Otherwise, renting gives one much more flexibility and there isn't the concern about the 16% transaction costs for selling and buying again.

A house is only a hedge against inflation when there is inflation in the housing sector.  When there is deflation in the housing sector, such a purchase works against the buyer.  Those that own outright that don't have a need to move can put up with the loss of imaginary equity, even though they still don't enjoy that paper loss.
  • December 01 2010
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Profile picture for SoCal Engr
For those who are capable of buying, but choose to rent...

They have seen how hard it is to sell in this market, and have no desire to make the commitment, either because they need the flexibility for their careers or because they don't trust the stability of their current employment.

They believe that their local market has not bottomed, and they have time on their side.

Their distrust of the RE pundits (you know, the one's who said "Now is the time to buy!") and the reported economy/market conditions have paralyzed them.
  • December 01 2010
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Profile picture for Connie Klemme
a few years ago I would have said there's never a good reason to continue to rent but since then I've met a few people that renting just works better for them.  Homeownership is a big responsibility, taking care of your home and yard and all that comes with that is work.  It's work most of us want because we want to call it "mine" and we want to reach that day of no payments.  A few years ago I had an older lady put her house up for sale- she had no mortgage.  The house needed some repairs and it was too much for her.  I tried to suggest she buy a condo- but she chose to rent.  She wanted to have someone else be responsible for inside and outside repairs and she wanted her cash to travel the world.  She also wanted to be able to move in 6 to 8 months for no reason other than to try a new part of town.  I thought she'd lost her mind but it works for her.  So there is no right or wrong way to do it...there is what works for you! Some people just need to rent, some need to buy.
  • December 06 2010
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Profile picture for blank screen EXILED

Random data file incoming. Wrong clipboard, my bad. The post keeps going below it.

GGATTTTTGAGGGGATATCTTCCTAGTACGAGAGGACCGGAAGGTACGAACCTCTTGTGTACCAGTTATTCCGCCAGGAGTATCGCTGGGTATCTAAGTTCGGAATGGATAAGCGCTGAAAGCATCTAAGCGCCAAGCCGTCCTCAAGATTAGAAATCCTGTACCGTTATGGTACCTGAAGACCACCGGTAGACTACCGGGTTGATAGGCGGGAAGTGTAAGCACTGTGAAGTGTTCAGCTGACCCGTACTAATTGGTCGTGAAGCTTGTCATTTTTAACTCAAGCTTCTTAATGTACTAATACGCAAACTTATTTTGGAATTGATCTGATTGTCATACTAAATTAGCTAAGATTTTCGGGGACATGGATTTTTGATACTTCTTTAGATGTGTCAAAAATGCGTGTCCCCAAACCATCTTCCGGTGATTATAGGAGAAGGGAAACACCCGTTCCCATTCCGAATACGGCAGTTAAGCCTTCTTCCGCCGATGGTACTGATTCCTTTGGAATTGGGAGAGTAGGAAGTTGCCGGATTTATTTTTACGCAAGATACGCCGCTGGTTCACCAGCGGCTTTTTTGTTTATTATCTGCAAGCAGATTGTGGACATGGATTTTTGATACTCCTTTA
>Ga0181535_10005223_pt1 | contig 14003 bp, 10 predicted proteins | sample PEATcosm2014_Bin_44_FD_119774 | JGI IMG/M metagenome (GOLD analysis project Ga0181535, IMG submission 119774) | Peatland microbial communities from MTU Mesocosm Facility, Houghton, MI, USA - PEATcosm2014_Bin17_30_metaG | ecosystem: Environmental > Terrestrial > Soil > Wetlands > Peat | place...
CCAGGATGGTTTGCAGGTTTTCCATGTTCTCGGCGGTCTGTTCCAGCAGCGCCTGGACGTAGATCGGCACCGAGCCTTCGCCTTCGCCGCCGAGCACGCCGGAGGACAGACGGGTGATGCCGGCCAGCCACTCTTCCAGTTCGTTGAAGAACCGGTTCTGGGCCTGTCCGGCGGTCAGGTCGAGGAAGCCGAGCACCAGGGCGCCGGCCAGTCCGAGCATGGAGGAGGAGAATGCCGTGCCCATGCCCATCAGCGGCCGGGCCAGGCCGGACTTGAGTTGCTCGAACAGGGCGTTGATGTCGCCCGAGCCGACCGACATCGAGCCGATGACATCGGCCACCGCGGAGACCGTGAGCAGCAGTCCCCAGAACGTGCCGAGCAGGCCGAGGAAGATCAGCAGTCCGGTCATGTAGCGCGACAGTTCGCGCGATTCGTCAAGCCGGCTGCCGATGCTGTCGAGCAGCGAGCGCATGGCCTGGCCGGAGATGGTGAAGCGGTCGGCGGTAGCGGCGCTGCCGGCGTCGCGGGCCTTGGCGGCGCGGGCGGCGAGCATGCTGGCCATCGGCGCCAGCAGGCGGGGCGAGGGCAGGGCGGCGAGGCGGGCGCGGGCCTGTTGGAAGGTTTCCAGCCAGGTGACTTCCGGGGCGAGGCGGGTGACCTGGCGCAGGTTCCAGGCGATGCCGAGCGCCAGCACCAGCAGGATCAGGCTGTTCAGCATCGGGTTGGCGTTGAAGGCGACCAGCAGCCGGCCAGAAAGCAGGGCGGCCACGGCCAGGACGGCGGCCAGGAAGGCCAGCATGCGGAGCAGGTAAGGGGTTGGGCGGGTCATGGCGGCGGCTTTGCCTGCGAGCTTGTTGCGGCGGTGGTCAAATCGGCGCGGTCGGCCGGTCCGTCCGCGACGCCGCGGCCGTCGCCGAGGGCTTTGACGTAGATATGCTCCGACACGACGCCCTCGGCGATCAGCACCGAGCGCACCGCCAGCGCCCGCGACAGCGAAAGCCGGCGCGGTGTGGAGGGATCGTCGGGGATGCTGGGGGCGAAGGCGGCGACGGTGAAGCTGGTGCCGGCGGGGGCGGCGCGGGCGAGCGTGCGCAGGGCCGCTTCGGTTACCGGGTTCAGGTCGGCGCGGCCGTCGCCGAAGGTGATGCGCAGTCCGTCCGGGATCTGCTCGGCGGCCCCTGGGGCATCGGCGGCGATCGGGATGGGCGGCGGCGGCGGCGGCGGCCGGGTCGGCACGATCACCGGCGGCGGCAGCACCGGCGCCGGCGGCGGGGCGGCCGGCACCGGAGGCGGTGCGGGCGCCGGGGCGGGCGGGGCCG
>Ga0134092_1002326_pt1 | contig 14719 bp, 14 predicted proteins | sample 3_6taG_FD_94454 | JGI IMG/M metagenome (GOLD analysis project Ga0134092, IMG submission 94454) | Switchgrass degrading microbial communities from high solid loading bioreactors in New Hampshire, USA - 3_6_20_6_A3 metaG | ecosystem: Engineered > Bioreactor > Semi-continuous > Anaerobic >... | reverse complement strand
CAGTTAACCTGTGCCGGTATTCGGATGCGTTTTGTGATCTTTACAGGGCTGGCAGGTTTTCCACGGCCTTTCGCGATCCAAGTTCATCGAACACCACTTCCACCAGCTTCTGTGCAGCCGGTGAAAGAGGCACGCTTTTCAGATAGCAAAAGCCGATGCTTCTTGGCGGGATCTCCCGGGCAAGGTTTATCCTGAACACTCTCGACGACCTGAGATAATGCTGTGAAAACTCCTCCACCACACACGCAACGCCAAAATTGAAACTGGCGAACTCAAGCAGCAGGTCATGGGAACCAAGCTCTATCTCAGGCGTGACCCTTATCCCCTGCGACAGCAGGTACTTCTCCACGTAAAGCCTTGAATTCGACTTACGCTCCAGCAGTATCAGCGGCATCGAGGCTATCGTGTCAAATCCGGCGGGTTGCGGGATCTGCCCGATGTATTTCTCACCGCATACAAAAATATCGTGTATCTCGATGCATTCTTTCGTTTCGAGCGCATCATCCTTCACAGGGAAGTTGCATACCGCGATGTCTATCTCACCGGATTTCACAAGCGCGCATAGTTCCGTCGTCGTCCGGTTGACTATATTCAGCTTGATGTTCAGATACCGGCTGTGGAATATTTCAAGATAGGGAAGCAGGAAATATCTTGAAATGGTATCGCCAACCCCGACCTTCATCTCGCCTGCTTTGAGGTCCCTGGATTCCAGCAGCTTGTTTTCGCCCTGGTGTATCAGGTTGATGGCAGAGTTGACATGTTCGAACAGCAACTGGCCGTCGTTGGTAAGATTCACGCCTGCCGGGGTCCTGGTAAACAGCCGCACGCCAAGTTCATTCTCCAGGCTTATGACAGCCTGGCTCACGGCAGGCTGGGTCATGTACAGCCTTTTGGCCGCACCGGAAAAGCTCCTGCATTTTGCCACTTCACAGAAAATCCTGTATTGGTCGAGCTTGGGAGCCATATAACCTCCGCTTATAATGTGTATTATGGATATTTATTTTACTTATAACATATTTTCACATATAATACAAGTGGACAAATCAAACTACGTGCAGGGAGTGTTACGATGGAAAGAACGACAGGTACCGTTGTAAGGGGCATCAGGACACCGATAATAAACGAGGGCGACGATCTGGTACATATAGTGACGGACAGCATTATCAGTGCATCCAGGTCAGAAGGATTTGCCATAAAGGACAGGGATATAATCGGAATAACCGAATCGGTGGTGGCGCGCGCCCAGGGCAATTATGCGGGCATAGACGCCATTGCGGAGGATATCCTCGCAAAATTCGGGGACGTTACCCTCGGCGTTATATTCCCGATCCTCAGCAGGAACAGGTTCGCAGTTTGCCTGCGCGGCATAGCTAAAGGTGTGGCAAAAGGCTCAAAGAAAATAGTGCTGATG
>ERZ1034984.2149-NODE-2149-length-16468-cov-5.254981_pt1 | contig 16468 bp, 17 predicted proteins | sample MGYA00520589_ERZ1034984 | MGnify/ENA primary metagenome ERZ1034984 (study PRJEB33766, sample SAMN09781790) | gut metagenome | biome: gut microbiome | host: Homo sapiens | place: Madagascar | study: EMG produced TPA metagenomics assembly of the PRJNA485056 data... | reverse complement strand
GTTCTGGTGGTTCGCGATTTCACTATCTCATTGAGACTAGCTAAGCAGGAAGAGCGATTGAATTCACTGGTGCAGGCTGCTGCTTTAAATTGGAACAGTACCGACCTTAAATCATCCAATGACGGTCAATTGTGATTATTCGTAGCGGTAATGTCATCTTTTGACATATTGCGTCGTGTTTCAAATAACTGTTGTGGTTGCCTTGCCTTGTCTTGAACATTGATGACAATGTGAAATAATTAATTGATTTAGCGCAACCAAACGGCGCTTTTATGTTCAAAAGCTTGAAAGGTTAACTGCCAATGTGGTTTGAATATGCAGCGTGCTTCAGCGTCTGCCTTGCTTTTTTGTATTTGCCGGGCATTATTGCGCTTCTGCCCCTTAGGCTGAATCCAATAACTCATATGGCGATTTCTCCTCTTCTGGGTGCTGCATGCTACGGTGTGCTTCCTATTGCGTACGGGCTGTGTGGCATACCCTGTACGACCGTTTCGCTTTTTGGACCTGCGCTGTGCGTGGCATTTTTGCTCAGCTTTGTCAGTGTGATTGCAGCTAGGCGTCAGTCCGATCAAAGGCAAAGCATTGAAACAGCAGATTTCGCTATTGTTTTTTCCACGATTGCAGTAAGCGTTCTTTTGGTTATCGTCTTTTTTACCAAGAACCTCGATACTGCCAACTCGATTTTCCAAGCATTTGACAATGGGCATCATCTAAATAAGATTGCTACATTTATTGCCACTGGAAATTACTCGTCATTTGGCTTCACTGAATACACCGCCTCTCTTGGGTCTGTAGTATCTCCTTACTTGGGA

A better question is "why do Realtors continue to try to earn a living off of commissions for housing unit sales"?

With the "free money" being given away in the industry from 2002 through 2005, the industry is well over saturated.

There are much better industries to be in for most of these used pad sales-people, especially when they have nothing better to do but ask questions that have obvious answers.
  • December 06 2010
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Profile picture for JDERP

A different way to look at it is.. right now under the current market conditions it's a lot tougher to get approved for a loan to purchase a home. Rental activity has increased significantly over the last 2+ years.

  • December 06 2010
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There are many reasons why people continue to rent (this coming from someone who has been a long time renter, but is currently in the process of buying a home.)  Home ownership involves a lot of responsibility and commitment, of which some people simply don't want to deal with.  The ease of calling a landlord to fix a leaky faucet may outweigh having to go to your local store and fixing the problem yourself.  Along the lines of wanting to minimize your responsibilities, some people simply don't know where they will be from one year to the next and buying an illiquid asset is not the prudent thing to do.  There are many more reasons, but the main one has to do with having the financial capability to own a home.  Given the large amount of distressed sales, people are forced into renting and will have to hold off on purchasing a home for a while.  Others may not have the capital built up to put a down payment on a place.  Or worse yet, there are those who would like to buy, but can't get funding.  A prime example of this problem exists with my client who has net assets exceeding one million, and a credit score of 800.  This client is self employed and willing to put 50% down, yet can't get a single penny financed.  Thus, the loose lending standards that allowed renters to buy is now preventing some renters from buying.